Polar announces A360 fitness tracker with heart rate sensor, iPhone notification support

Posted:
in iPhone edited October 2015
Fitness gear maker Polar on Tuesday annoucned a new fitness tracker, the A360, which offers features like a color touchscreen, a heart rate monitor, and iPhone notifications.




The A360 is waterproof and designed to be worn 24 hours a day, automatically tracking steps, sleep patterns, and estimated calories burned. Though it syncs with HealthKit, Google Fit, and some other apps, detailed analysis is handled mostly through an iOS and Android app called Polar Flow, which also has a companion Web service that can be used to share data with coaches and trainers. The A360 can further guide wearers through workouts and reaching daily goals, and is compatible with Polar Club group workouts.

iPhone owners can receive vibrating notifications of calls, messages, calendar events, social media updates. Android notifications are coming, but are only promised towards the end of November.

One of the more notable features is battery life, since the device can last up to two weeks on a single charge, assuming an hour of training per day on top of regular tracking. Many fitness trackers last no more than a week, and smartwatches often last just a single day.

The A360 should ship sometime earlier next month at a price of $200, with silicone bands in white, black, blue, pink, and neon green. Polar is promising more colors "soon," and that changeable wristbands in all colors and sizes will go on sale in January.

Comments

  • Reply 1 of 6
    paxmanpaxman Posts: 4,666member
    Just curious - why a screen at all? Why not just a band with an app?
  • Reply 2 of 6
    I'll take one.
  • Reply 3 of 6
    Quote:
    Originally Posted by paxman View Post



    Just curious - why a screen at all? Why not just a band with an app?

    Hey pax, not sure this is where you are going but, being able to see your HR at anytime during a certain type of workout can be important.

     

    E.g., while running if you stay in an aerobic zone, you are burning fat as your fuel. I'm 57, my aerobic zone is ~123 (180-57age=123HR) It's hard to keep my HR that "low" while running trails and hills. If I go over that HR my body switches to anaerobic  which means I'm now using sugar in my blood to fuel my run. I want to avoid that because I don't want to be sucking down sugary sports drinks and goo's to keep up my blood sugar after only 90 minutes of running. 

     

    Long explanation, sorry.

     

    P.S. I could see Apple making a more simple band than the AppleWatch for athletes similar to this in the future. Rather, how they cornered the MP3 market with the classic iPod and later introduced the flash based iPod Shuffle and took the rest of the market.

     

    Anyway, best.

  • Reply 4 of 6
    I think it's 220 minus your age. So your aerobic zone would be 163.
  • Reply 5 of 6
    paxmanpaxman Posts: 4,666member
    Hey pax, not sure this is where you are going but, being able to see your HR at anytime during a certain type of workout can be important.

    E.g., while running if you stay in an aerobic zone, you are burning fat as your fuel. I'm 57, my aerobic zone is ~123 (180-57age=123HR) It's hard to keep my HR that "low" while running trails and hills. If I go over that HR my body switches to anaerobic  which means I'm now using sugar in my blood to fuel my run. I want to avoid that because I don't want to be sucking down sugary sports drinks and goo's to keep up my blood sugar after only 90 minutes of running.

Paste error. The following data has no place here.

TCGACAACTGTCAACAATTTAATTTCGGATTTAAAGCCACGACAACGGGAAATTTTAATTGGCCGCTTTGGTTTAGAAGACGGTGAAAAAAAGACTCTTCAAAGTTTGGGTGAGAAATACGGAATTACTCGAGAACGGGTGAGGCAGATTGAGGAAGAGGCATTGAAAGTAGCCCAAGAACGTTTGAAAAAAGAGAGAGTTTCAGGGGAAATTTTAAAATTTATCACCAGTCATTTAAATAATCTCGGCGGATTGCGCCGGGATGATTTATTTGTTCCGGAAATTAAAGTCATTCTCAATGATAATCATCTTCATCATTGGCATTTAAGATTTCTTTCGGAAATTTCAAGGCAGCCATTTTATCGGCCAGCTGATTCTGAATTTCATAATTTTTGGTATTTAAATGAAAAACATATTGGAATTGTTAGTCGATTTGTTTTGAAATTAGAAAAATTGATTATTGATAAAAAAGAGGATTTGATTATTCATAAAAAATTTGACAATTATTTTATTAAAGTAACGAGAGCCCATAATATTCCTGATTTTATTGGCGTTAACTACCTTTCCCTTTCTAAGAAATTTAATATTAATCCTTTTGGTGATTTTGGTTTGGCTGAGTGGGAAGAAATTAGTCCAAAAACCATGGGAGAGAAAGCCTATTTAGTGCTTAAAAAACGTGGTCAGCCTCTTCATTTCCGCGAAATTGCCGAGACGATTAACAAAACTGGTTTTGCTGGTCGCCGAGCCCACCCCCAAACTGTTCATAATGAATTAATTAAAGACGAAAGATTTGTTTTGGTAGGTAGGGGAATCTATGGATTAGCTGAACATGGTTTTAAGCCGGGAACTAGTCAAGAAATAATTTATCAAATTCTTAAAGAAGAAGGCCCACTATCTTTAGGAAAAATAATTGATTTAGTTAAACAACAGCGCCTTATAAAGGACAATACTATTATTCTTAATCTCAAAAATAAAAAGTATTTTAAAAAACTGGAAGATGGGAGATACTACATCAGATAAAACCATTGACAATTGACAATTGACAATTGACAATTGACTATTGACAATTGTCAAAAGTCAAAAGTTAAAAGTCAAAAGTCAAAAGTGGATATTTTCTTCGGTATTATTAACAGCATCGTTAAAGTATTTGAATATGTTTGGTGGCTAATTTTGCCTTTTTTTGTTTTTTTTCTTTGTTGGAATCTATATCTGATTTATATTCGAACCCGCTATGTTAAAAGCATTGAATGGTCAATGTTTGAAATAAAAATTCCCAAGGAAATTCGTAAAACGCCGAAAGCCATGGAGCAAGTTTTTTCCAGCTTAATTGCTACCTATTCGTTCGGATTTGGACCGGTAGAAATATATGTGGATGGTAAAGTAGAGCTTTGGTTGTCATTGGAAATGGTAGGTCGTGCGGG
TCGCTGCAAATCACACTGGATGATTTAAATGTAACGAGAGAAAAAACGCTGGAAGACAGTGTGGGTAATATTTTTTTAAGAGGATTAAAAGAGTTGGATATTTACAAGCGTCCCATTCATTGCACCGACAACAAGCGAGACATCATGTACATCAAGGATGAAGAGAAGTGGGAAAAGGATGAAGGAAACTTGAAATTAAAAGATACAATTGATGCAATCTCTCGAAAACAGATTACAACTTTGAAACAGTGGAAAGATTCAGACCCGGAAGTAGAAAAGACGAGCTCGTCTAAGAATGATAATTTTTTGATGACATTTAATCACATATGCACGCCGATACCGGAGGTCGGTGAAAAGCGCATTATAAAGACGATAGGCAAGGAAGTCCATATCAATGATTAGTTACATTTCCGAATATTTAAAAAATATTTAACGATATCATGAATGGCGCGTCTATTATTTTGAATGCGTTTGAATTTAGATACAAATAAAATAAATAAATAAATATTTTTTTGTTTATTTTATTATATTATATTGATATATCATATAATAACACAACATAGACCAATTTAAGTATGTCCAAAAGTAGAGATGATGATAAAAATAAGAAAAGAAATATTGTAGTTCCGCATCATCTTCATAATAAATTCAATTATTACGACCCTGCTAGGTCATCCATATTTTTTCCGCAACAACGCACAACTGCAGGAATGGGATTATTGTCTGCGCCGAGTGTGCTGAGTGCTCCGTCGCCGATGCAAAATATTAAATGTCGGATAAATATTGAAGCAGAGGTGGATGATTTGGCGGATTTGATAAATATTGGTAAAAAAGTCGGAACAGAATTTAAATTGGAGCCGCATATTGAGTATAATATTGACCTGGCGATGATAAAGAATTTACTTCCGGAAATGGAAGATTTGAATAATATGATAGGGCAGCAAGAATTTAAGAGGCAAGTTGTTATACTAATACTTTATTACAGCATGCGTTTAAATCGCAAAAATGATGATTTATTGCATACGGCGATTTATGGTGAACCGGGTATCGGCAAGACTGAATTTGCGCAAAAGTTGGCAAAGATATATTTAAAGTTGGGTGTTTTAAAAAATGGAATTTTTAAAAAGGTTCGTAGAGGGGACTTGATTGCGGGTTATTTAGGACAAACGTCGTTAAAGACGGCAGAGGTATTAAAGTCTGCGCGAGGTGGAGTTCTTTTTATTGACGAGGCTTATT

Long explanation, sorry.

    P.S. I could see Apple making a more simple band than the AppleWatch for athletes similar to this in the future. Rather, how they cornered the MP3 market with the classic iPod and later introduced the flash based iPod Shuffle and took the rest of the market.

    Anyway, best.
    Thanks for that. (I am interested in the details so not too long a reply). And I guess it is obvious that you need to read your HR at a glance. My thought was that this was a sensor band for use with a smart watch. I was thinking someone ought to bring out a sensor band with advanced sensors that beams the info directly to an ?watch. Maybe this even exists?Personally I don't go running so I am not in the market. I do my workout in the gym with weights, mostly. I do walk a lot but it is hard to make that strenuous :)
  • Reply 6 of 6
    Quote:
    Originally Posted by paxman View Post





    Thanks for that. (I am interested in the details so not too long a reply). And I guess it is obvious that you need to read your HR at a glance. My thought was that this was a sensor band for use with a smart watch. I was thinking someone ought to bring out a sensor band with advanced sensors that beams the info directly to an ?watch. Maybe this even exists?Personally I don't go running so I am not in the market. I do my workout in the gym with weights, mostly. I do walk a lot but it is hard to make that strenuous image

    Yep, good points. This may be anecdotal, but it seems to me that runners sort of go overboard when either just starting to run or taking it up again. I know I did. I had to have an ipod/iphone, earbuds, Polar HR belt around my chest and Polar HR watch on my wrist, latest shorts, tops, hats, sunglasses, all sorts of flashing gizmos for night and not to mention all the kit for winter running. Now, I have a pair of running shoes, socks, shorts, a pair of $5 sunglasses and just go run. Now I don't care so much about miles ran or times, just "time on the trail."

     

    As far as walking, do the formula 180-age=aerobic HR. I'd be willing to bet you could probably attain that with walking. :) 

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